“Our faculty widely share a recognition that in earth and marine sciences, experiential learning is baked into everything we do,” Kirby said. “The problems are ‘out there,’ accessible by ship, on hiking or increasingly through remote sensing. There is important lab work that goes along with it, of course, but bringing students into the field is something we value.”

EMES faculty are discussing ways to increase student opportunities at IMS with this in mind.

Students with backpacks climb up a mountain in California.
For a field geology class, students examined geologic and environmental changes in California. (photo by Jack Davidson)

“We think of geology as being about rocks, and we think of marine sciences as being about water,” Kirby said. “But they are connected. Any separation you try to draw is really an artificial boundary. The hope is that we allow those connections to blossom and lead to new discoveries, for students and faculty alike.”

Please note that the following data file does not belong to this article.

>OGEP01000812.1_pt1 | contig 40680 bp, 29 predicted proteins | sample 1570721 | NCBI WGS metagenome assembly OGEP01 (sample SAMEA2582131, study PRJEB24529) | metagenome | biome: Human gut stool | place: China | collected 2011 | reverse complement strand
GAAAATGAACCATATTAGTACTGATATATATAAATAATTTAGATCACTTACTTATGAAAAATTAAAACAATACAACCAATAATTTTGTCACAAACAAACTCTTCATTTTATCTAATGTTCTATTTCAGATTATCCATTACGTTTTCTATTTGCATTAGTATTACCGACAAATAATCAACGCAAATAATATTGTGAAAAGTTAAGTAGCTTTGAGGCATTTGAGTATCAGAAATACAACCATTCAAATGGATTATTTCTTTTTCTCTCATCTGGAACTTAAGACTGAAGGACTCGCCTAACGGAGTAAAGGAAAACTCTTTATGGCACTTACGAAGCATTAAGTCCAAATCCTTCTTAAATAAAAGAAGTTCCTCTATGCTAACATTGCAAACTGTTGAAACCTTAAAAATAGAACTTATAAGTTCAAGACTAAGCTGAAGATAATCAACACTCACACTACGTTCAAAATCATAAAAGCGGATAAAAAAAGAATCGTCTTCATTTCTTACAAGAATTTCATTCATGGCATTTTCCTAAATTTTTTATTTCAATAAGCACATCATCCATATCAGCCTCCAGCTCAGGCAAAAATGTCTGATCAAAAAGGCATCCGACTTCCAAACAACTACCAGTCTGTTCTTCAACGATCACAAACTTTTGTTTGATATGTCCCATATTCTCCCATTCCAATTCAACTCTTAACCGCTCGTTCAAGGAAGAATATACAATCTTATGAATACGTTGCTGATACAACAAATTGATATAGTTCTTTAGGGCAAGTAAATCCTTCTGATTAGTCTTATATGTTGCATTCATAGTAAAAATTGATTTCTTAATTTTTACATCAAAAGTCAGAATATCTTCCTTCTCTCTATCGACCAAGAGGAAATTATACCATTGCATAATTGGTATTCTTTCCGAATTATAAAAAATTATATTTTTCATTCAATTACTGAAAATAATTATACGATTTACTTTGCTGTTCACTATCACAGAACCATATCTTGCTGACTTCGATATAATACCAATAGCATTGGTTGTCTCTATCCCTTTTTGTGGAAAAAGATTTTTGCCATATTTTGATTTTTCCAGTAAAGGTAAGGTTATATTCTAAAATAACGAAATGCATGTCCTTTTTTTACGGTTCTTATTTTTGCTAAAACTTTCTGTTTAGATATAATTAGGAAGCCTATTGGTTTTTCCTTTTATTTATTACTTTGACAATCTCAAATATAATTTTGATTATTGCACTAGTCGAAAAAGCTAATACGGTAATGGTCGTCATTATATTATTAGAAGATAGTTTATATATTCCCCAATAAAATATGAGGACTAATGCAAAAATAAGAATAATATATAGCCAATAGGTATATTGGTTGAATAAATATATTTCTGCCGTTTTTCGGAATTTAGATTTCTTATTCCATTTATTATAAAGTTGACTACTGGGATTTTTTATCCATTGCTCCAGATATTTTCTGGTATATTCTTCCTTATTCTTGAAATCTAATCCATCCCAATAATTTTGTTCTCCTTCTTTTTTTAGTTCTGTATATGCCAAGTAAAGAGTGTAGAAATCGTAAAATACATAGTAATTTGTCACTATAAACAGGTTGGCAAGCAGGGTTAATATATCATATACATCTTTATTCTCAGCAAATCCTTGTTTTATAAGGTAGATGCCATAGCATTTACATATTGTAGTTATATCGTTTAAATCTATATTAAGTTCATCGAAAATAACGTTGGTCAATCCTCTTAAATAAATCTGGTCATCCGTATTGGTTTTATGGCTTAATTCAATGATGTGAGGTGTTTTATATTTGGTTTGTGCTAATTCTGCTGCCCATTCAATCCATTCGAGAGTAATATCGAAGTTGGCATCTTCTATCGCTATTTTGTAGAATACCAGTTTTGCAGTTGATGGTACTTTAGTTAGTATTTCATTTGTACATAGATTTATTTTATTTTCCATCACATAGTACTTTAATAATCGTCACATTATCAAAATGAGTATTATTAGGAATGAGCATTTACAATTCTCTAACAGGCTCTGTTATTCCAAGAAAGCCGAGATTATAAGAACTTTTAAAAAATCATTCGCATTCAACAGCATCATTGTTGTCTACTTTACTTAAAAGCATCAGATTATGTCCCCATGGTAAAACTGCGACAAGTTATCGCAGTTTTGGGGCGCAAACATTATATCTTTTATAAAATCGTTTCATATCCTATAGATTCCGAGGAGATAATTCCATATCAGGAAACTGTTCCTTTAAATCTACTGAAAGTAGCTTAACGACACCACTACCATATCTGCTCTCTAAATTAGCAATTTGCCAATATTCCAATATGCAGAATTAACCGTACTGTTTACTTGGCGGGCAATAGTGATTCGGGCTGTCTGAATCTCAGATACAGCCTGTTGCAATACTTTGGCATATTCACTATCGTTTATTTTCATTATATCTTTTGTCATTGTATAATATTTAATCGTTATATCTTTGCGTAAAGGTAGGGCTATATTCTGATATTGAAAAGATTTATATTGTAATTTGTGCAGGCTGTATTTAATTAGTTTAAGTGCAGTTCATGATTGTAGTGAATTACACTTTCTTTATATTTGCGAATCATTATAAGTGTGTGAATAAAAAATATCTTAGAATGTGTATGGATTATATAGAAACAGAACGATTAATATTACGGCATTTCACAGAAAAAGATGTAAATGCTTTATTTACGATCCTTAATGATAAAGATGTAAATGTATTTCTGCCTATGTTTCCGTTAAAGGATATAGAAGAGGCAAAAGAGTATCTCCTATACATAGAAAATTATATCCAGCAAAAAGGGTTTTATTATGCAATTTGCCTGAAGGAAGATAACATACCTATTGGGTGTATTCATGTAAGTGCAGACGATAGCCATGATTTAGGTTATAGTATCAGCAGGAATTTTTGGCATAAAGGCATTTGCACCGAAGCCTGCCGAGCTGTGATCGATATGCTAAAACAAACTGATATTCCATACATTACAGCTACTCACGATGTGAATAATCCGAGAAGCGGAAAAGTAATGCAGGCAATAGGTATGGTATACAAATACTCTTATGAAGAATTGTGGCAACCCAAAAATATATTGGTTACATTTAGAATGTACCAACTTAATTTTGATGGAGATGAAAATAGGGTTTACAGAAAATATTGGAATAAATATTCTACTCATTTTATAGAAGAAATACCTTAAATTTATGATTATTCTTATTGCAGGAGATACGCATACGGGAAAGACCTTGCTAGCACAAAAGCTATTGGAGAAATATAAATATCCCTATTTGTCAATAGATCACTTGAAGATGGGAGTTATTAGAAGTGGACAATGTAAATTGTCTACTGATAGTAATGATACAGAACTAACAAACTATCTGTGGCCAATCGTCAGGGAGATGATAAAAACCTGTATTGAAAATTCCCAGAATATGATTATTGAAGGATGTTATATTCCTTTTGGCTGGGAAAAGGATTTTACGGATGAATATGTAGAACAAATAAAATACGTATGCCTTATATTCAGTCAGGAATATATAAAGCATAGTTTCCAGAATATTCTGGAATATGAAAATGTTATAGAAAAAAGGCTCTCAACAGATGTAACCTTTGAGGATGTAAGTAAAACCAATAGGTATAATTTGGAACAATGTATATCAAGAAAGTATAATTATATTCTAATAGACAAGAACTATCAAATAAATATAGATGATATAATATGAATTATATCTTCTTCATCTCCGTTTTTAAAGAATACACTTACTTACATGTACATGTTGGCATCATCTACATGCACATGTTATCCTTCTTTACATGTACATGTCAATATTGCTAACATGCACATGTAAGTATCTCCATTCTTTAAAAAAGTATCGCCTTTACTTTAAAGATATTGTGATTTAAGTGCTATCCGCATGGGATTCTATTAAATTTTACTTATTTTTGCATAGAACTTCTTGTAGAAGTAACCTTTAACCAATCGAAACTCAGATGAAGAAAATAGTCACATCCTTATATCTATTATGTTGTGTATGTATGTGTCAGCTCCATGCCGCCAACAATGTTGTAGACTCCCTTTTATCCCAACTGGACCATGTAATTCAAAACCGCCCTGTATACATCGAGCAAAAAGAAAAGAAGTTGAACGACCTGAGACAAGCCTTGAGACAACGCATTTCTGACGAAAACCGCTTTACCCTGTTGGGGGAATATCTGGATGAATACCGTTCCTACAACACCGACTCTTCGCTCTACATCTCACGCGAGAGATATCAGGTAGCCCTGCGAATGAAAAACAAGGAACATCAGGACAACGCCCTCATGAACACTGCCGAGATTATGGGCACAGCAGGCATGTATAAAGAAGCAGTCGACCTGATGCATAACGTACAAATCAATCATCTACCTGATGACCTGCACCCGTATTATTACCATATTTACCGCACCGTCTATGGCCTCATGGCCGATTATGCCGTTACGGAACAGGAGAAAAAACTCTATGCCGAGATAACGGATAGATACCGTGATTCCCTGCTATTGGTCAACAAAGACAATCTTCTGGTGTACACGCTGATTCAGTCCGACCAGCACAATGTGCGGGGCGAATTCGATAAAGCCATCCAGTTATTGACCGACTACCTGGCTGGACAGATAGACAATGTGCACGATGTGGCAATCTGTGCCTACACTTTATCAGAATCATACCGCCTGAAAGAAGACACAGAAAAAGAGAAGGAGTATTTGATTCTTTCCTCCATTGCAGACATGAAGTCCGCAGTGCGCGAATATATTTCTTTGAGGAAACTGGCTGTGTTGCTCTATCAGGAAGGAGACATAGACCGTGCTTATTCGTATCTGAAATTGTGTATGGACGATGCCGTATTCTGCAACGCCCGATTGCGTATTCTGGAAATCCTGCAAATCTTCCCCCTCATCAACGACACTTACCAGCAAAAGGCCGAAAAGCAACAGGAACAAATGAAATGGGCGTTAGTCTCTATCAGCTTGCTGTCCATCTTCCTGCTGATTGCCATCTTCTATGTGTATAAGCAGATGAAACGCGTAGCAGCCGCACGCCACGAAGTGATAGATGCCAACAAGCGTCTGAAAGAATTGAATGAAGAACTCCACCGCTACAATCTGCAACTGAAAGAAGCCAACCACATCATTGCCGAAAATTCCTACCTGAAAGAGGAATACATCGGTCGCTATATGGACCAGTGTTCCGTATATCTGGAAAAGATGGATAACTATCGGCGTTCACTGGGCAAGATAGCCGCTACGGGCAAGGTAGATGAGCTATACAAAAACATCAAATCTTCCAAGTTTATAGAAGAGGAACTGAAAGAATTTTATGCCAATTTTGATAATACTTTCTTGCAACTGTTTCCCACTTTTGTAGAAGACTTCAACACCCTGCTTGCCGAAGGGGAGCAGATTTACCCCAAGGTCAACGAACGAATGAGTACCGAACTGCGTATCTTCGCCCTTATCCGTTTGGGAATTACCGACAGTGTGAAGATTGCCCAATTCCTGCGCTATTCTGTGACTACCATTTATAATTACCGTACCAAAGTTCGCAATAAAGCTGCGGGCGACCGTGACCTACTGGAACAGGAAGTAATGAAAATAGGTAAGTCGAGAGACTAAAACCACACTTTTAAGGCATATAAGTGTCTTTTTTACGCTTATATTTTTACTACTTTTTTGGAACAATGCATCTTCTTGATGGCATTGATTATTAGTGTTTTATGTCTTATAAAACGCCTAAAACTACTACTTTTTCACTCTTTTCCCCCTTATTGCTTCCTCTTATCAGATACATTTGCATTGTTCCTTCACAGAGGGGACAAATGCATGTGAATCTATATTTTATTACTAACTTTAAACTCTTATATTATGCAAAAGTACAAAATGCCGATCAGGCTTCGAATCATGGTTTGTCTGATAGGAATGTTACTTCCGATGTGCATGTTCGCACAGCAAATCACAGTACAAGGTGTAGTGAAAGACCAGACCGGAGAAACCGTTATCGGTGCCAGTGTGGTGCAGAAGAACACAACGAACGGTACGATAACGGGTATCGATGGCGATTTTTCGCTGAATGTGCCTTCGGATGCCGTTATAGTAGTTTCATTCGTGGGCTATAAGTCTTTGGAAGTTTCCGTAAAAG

By DeLene Beeland


Roberts-Watson Family Environmental Scholars Program

The newly formed department of earth, marine and environmental sciences received a vote of confidence from College alumni Jennifer Watson Roberts ’82 and Manley Roberts ’80, who have created the Roberts-Watson Family Environmental Scholars Program.

The program will support scholarships for high-achieving juniors and seniors majoring in earth, marine and environmental sciences, including students in the environment, ecology and energy program, with the goal of building a more inclusive scientific culture in the department.

Funding for high-impact summer experiences such as participation in faculty-mentored research, study abroad programs, credit-bearing internships or field work will also be provided for recipients who maintain a 3.0 GPA and who have financial need.  The scholarship’s summer experiential learning opportunities could include field experiences in Morehead City and other parts of North Carolina, Thailand, the Galapagos and elsewhere around the globe.